New study helps assess climate sensitivity of tropical ecosystems
FRISCO — Tropical forest ecosystems are the lungs of the Earth, and they are breathing harder, releasing more carbon into the atmosphere, as global temperatures increase.
According to new research, the tropical carbon cycle has become twice as sensitive to temperature variations over the past 50 years. For every degree that temperatures in the tropics rise, two billion tons of additional carbon are released from tropical ecosystems. according to the study, published last week in Nature.
Professor Pierre Friedlingstein and Professor Peter Cox, from the University of Exeter, collaborated with an international team of researchers from China, Germany, France and the USA, to measure annual variations in CO2 concentrations.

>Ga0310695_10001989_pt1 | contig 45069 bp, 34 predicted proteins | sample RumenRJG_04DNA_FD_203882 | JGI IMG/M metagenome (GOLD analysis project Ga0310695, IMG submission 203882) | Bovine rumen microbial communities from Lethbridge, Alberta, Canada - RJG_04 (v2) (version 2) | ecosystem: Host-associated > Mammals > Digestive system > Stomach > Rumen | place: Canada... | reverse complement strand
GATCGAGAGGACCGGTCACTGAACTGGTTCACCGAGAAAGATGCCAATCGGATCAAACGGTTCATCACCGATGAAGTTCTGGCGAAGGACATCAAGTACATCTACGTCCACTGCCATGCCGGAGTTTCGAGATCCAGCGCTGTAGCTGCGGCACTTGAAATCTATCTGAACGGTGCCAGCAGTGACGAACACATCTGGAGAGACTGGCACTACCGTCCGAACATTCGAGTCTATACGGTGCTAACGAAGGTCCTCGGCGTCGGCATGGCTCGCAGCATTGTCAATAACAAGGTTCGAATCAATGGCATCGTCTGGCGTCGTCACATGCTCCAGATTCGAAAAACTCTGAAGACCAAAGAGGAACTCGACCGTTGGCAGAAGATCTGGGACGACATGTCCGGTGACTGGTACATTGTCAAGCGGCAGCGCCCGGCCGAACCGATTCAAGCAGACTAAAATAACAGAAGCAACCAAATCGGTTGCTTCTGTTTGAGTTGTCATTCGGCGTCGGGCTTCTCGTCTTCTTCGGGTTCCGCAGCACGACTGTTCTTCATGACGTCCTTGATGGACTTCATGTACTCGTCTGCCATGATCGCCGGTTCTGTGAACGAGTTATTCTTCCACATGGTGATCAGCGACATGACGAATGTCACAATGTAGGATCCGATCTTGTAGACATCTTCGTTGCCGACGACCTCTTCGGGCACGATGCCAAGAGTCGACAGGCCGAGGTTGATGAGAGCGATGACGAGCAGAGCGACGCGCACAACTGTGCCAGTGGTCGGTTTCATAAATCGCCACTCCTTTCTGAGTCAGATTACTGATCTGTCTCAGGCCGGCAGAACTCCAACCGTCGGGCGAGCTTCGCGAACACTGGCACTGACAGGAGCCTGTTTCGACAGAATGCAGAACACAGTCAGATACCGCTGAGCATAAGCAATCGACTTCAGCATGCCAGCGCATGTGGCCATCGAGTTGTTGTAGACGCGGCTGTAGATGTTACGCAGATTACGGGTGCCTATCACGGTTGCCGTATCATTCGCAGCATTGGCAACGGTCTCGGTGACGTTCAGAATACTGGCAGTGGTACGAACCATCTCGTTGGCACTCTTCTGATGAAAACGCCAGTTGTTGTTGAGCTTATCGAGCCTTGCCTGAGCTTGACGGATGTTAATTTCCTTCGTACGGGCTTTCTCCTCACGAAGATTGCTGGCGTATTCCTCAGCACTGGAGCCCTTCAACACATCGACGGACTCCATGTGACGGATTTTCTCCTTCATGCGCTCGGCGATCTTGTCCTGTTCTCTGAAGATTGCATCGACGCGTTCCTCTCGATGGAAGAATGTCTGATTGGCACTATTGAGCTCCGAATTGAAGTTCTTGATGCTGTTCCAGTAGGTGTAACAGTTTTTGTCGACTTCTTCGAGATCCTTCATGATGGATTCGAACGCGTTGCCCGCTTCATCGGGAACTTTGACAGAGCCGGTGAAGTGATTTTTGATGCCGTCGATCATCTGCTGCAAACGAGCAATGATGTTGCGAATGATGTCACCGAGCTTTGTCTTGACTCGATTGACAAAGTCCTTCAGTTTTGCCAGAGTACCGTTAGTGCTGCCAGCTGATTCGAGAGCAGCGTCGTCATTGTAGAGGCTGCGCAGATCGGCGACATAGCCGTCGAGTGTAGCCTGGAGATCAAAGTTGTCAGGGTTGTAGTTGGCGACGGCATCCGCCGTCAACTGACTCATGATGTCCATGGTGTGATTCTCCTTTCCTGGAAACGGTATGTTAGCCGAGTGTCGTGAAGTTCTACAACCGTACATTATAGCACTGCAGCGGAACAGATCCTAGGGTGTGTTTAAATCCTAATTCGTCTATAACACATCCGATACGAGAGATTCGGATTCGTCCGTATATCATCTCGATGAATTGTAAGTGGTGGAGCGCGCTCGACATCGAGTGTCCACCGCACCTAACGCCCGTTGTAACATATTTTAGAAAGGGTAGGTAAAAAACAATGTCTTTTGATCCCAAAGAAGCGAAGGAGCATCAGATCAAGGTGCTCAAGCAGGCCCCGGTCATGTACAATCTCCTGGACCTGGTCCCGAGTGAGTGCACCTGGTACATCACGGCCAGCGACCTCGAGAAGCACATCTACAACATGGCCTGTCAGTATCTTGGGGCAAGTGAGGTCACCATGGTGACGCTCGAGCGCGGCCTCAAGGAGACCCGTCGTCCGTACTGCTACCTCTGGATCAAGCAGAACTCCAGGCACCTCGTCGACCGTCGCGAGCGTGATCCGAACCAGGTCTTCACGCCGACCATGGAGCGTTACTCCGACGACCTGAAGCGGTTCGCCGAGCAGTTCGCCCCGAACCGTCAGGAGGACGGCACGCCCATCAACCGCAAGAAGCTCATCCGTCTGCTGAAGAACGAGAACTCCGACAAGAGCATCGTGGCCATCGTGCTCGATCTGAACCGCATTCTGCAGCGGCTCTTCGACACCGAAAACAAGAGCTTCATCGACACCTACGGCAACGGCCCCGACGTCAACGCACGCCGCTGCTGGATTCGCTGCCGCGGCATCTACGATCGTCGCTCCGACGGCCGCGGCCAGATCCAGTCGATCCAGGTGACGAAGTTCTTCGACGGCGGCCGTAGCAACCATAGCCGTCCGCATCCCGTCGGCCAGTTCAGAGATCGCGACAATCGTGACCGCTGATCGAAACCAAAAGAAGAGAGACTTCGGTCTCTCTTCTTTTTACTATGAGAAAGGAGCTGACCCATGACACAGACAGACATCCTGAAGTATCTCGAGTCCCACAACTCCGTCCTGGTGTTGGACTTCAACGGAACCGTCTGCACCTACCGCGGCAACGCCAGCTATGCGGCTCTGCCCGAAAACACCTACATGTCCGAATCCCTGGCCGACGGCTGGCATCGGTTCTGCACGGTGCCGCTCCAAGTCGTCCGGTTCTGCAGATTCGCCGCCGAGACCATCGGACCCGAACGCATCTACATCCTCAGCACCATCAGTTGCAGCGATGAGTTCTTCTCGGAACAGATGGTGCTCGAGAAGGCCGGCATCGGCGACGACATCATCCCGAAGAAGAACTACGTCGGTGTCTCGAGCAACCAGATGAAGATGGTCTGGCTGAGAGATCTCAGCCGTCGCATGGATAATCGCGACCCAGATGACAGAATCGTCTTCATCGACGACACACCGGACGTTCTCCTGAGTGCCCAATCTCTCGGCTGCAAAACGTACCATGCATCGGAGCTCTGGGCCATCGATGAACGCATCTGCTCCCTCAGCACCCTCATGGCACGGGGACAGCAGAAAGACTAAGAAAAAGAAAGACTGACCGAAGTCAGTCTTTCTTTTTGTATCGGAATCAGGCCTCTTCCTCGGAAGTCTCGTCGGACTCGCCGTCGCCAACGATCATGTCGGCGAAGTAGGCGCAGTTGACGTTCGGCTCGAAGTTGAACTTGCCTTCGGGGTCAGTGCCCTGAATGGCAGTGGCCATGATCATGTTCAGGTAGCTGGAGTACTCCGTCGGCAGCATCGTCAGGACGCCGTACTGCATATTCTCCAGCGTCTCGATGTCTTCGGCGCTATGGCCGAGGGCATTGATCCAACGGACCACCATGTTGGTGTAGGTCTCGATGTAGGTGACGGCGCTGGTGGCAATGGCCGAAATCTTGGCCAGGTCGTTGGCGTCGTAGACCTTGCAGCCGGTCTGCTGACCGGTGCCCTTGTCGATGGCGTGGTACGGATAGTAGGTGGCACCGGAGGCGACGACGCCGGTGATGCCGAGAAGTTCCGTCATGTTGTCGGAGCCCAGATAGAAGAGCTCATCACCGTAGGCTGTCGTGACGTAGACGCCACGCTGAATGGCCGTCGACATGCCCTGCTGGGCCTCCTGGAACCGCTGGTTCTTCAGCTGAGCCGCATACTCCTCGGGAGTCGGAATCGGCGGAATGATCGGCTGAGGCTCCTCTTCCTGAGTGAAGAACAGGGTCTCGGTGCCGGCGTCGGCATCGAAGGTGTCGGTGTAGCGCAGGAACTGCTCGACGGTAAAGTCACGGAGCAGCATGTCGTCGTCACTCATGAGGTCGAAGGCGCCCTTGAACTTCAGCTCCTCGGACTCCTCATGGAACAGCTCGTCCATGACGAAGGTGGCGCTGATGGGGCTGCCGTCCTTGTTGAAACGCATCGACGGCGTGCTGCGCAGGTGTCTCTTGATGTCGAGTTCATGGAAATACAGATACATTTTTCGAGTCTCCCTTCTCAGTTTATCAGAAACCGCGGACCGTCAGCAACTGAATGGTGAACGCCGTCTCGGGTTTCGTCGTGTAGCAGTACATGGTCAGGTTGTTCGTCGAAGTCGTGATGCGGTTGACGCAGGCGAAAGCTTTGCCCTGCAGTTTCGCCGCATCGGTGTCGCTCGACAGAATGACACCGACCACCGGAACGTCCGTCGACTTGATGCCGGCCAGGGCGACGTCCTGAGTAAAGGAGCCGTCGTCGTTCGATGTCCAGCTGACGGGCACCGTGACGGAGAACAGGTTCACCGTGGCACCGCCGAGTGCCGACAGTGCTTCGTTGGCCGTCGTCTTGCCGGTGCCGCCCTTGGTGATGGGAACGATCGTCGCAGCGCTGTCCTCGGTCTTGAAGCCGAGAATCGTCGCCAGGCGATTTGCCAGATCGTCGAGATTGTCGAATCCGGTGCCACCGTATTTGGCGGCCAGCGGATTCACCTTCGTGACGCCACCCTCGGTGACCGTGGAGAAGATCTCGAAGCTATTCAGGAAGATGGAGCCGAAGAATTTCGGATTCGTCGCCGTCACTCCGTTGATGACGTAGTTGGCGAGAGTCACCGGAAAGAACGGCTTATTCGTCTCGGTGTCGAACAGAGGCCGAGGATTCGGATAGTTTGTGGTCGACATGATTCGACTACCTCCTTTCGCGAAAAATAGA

Those changes can reveal the sensitivity of tropical ecosystems to future climate change, said Cox, explaining that existing earth system model simulations already show that that the ability of tropical land ecosystems to store carbon will decline over the 21st century.
“The increase in carbon dioxide variability in the last few decades suggests that tropical ecosystems have become more vulnerable to warming,” he siad.
Professor Friedlingstein, who is an expert in global carbon cycle studies added: “Current land carbon cycle models do not show this increase over the last 50 years, perhaps because these models underestimate emerging drought effects on tropical ecosystems”.
“This enhancement is very unlikely to have resulted from chance, and may provide a new perspective on a possible shift in the terrestrial carbon cycle over the past five decade,” said Xuhui Wang, of Peking University, lead author of the study.